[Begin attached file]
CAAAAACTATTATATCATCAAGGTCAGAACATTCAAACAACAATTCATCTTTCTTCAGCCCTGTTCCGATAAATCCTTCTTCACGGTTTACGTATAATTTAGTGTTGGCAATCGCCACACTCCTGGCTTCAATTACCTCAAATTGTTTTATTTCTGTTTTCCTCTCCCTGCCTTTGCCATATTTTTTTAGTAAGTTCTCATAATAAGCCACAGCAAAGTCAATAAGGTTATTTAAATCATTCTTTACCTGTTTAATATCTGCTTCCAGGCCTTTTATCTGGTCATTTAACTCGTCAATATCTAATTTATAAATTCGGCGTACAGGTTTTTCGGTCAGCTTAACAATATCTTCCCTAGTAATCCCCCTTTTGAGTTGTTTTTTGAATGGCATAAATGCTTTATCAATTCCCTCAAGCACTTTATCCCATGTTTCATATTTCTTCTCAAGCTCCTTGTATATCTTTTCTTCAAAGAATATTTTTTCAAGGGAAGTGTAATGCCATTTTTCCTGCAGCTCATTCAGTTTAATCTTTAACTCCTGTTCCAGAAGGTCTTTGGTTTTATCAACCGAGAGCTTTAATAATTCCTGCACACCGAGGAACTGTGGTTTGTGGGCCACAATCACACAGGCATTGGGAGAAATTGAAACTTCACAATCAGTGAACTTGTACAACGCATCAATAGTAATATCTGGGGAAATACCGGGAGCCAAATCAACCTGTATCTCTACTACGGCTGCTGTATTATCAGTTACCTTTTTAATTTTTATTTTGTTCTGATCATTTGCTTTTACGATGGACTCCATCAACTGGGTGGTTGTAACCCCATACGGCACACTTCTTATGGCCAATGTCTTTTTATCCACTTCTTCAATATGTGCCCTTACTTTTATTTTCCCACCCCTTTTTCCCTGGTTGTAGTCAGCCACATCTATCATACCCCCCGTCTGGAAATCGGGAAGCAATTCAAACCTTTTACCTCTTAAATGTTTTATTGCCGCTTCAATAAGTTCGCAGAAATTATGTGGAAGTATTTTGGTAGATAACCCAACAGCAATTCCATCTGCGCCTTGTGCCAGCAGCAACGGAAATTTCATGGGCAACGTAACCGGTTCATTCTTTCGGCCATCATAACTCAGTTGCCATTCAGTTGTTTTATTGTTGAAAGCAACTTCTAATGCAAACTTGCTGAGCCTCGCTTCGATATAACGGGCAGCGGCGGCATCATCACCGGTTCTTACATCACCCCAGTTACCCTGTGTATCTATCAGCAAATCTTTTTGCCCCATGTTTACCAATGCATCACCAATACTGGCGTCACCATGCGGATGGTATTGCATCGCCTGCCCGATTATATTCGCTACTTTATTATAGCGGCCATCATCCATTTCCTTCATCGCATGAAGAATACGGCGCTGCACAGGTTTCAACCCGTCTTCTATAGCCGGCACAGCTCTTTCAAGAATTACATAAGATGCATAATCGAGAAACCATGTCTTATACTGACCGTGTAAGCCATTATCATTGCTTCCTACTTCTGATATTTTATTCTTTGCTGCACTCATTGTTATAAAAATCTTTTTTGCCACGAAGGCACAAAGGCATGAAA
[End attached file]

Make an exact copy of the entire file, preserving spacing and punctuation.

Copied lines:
CAAAAACTATTATATCATCAAGGTCAGAACATTCAAACAACAATTCATCTTTCTTCAGCCCTGTTCCGATAAATCCTTCTTCACGGTTTACGTATAATTTAGTGTTGGCAATCGCCACACTCCTGGCTTCAATTACCTCAAATTGTTTTATTTCTGTTTTCCTCTCCCTGCCTTTGCCATATTTTTTTAGTAAGTTCTCATAATAAGCCACAGCAAAGTCAATAAGGTTATTTAAATCATTCTTTACCTGTTTAATATCTGCTTCCAGGCCTTTTATCTGGTCATTTAACTCGTCAATATCTAATTTATAAATTCGGCGTACAGGTTTTTCGGTCAGCTTAACAATATCTTCCCTAGTAATCCCCCTTTTGAGTTGTTTTTTGAATGGCATAAATGCTTTATCAATTCCCTCAAGCACTTTATCCCATGTTTCATATTTCTTCTCAAGCTCCTTGTATATCTTTTCTTCAAAGAATATTTTTTCAAGGGAAGTGTAATGCCATTTTTCCTGCAGCTCATTCAGTTTAATCTTTAACTCCTGTTCCAGAAGGTCTTTGGTTTTATCAACCGAGAGCTTTAATAATTCCTGCACACCGAGGAACTGTGGTTTGTGGGCCACAATCACACAGGCATTGGGAGAAATTGAAACTTCACAATCAGTGAACTTGTACAACGCATCAATAGTAATATCTGGGGAAATACCGGGAGCCAAATCAACCTGTATCTCTACTACGGCTGCTGTATTATCAGTTACCTTTTTAATTTTTATTTTGTTCTGATCATTTGCTTTTACGATGGACTCCATCAACTGGGTGGTTGTAACCCCATACGGCACACTTCTTATGGCCAATGTCTTTTTATCCACTTCTTCAATATGTGCCCTTACTTTTATTTTCCCACCCCTTTTTCCCTGGTTGTAGTCAGCCACATCTATCATACCCCCCGTCTGGAAATCGGGAAGCAATTCAAACCTTTTACCTCTTAAATGTTTTATTGCCGCTTCAATAAGTTCGCAGAAATTATGTGGAAGTATTTTGGTAGATAACCCAACAGCAATTCCATCTGCGCCTTGTGCCAGCAGCAACGGAAATTTCATGGGCAACGTAACCGGTTCATTCTTTCGGCCATCATAACTCAGTTGCCATTCAGTTGTTTTATTGTTGAAAGCAACTTCTAATGCAAACTTGCTGAGCCTCGCTTCGATATAACGGGCAGCGGCGGCATCATCACCGGTTCTTACATCACCCCAGTTACCCTGTGTATCTATCAGCAAATCTTTTTGCCCCATGTTTACCAATGCATCACCAATACTGGCGTCACCATGCGGATGGTATTGCATCGCCTGCCCGATTATATTCGCTACTTTATTATAGCGGCCATCATCCATTTCCTTCATCGCATGAAGAATACGGCGCTGCACAGGTTTCAACCCGTCTTCTATAGCCGGCACAGCTCTTTCAAGAATTACATAAGATGCATAATCGAGAAACCATGTCTTATACTGACCGTGTAAGCCATTATCATTGCTTCCTACTTCTGATATTTTATTCTTTGCTGCACTCATTGTTATAAAAATCTTTTTTGCCACGAAGGCACAAAGGCATGAAA